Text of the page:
The second type of fraud is the one to be afraid of: It is committed by major international crime organizations that have been successfully attacking well-established financial systems, despite the vast amounts spent on protecting them. This is “big business” for these criminal enterprises, amounting to over $20 billion in fraud committed every year – a number that’s steadily growing. The two sides have been in an ongoing battle for decades, with the criminal organizations finding/creating new security holes, forcing the payment systems to continually address them.
When a new vulnerable target appears, once it has grown big enough, these criminal organizations will pounce.
Interoperability Creates a Major Target
For the criminal organizations, a closed system is of little interest. Closed systems are relatively easy to protect: A breach can generally be identified and fixed fairly quickly, and the fraud can often be reversed.
But everything changes the moment these systems become part of a network. A single intrusion anywhere in the network could affect every system in it, so the network as a whole becomes a huge target. With the entire network to target, criminal organizations will target the weakest link in the transaction chain. A major attack at one point can lead to customers throughout the network suffering the consequences.
When they attack, these organizations will not target a small number of accounts: An attack could easily result in 1 million fraudulent transactions happening all at once. This may sound like a ridiculous number, but it is not. When the Target retail chain here in the U.S. got their system hacked in 2013, 40 million credit/debit card numbers were stolen.
But the situation can get even worse: It may take several months or even years for a security hole to be fully fixed, as the hole must be found, a fix developed, and then a coordinated upgrade conducted by every single system in the network. Meanwhile, the criminal organizations will happily continue taking advantage of the security hole in the network, while they are also looking for the next one (or creating it).
This reality should terrify those banks and mobile money operators in developing countries that are considering – or already implementing – interoperability.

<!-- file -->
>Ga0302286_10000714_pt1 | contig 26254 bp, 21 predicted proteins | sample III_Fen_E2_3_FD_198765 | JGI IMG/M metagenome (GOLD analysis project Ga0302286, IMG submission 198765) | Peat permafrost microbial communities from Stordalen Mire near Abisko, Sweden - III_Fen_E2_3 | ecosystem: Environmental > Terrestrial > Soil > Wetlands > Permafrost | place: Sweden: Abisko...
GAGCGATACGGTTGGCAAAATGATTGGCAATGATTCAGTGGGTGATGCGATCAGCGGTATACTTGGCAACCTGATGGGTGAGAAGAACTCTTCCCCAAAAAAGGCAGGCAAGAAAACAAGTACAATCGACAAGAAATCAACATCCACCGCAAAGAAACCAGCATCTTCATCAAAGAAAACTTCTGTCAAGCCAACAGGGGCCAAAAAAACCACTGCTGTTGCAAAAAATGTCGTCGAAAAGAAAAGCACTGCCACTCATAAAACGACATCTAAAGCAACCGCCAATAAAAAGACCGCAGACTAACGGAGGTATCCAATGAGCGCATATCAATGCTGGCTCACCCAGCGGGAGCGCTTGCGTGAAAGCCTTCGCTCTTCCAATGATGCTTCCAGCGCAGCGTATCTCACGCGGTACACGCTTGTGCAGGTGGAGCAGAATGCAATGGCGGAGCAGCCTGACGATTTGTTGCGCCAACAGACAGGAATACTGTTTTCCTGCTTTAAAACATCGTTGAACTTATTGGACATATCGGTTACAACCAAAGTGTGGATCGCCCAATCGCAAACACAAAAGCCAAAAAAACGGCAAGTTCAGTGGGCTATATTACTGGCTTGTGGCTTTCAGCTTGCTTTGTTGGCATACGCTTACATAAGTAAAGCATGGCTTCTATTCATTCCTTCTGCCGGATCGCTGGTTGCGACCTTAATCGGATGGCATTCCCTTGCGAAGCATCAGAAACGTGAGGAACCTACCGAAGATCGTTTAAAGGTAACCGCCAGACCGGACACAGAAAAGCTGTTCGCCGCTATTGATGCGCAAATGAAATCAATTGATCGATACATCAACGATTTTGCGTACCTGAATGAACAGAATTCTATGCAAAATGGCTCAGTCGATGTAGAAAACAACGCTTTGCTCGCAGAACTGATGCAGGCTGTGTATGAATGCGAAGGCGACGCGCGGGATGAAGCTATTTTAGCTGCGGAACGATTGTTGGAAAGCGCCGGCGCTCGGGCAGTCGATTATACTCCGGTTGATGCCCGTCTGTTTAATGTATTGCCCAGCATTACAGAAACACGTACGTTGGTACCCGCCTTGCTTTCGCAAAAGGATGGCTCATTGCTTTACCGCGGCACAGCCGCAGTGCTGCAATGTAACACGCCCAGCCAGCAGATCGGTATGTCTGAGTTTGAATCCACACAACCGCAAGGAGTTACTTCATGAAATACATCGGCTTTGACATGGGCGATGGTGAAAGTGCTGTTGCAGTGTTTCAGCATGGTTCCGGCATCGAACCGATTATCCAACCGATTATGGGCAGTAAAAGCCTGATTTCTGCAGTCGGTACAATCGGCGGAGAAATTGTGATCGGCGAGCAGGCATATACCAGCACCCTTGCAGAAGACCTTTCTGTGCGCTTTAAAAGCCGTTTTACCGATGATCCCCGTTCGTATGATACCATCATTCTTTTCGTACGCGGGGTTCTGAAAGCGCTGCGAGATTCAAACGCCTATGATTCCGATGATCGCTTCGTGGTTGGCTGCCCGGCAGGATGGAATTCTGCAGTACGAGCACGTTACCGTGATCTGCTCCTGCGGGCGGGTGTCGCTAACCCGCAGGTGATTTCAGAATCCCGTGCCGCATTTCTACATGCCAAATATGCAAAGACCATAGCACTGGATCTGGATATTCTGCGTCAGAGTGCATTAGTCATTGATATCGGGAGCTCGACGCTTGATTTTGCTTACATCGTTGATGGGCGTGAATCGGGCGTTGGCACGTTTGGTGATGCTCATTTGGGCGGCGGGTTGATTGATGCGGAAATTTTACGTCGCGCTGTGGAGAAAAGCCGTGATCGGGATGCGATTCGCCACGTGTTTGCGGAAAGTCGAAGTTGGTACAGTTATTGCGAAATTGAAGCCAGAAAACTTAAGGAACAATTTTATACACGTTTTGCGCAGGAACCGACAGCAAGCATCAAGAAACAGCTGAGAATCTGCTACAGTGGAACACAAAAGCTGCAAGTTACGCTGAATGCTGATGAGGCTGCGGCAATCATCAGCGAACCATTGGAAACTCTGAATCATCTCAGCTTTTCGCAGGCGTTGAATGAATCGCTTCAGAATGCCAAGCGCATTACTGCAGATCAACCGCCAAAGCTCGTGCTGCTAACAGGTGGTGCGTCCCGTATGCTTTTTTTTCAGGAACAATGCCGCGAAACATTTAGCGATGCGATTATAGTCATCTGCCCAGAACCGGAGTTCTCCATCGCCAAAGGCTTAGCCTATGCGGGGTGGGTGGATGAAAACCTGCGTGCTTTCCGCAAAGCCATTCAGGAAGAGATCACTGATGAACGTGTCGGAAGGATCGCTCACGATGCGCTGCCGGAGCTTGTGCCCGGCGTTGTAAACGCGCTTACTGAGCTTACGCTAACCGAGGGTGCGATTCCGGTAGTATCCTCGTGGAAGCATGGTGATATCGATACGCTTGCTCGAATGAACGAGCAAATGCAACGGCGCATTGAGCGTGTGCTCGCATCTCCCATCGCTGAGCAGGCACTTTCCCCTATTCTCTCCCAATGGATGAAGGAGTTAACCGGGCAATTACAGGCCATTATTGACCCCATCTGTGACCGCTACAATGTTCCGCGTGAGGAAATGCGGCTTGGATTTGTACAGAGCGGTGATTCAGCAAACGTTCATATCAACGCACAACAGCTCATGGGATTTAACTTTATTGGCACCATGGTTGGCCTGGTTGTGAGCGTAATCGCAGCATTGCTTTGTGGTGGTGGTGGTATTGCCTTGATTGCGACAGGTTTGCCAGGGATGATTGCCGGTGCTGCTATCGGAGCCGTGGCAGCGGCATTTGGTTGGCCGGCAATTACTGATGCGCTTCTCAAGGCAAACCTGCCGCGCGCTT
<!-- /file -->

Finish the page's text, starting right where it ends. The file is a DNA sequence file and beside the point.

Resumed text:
However, they can also be comforted by the knowledge that the current targets of this type of fraud here in the West have been able to manage it sufficiently to remain extremely profitable, and will continue to do so into the future. This suggests that mobile money operators and conventional banks in developing countries can move toward interoperability safely, if they’re sufficiently prepared.
The Real Cost of Payment Fraud
Perhaps surprisingly, the real cost of payment fraud to a provider is not the fraud itself.
By far the biggest cost is fraud management. That’s because companies have to employ lots of people to answer unhappy customers’ calls, and then involve all the other parties in the transaction chain to figure out the cause of the fraud, and either reverse the transaction or figure out who is going to take the hit.
The need for this type of fraud management is important for emerging or newly interoperable payments providers to consider. Let’s consider a major fraud attack, where 1 million people have had their accounts affected, all on the same day. Are companies in developing countries prepared to handle that scale of fraud, with that many unhappy customers calling up at the same time demanding to know where their money has gone? Would these companies be able to survive a single major fraud attack like this?
The Dangers of Open Source
With the stakes this high, and the cost of failure this potentially catastrophic, it’s essential for payments providers in emerging markets to act with extreme caution when implementing interoperability. And this can impact the decisions they make throughout the process.
For instance, there are incredible benefits to using “open source” code. The sharing of technology reduces the cost of adoption, and the sharing of experiences, enhancements and fixes reduces the individual costs of maintaining systems.
However, financial payment processing is not the right industry for open source approaches, especially if it involves interoperability. It encourages those with insufficient applicable experience to enter an industry they do not fully understand.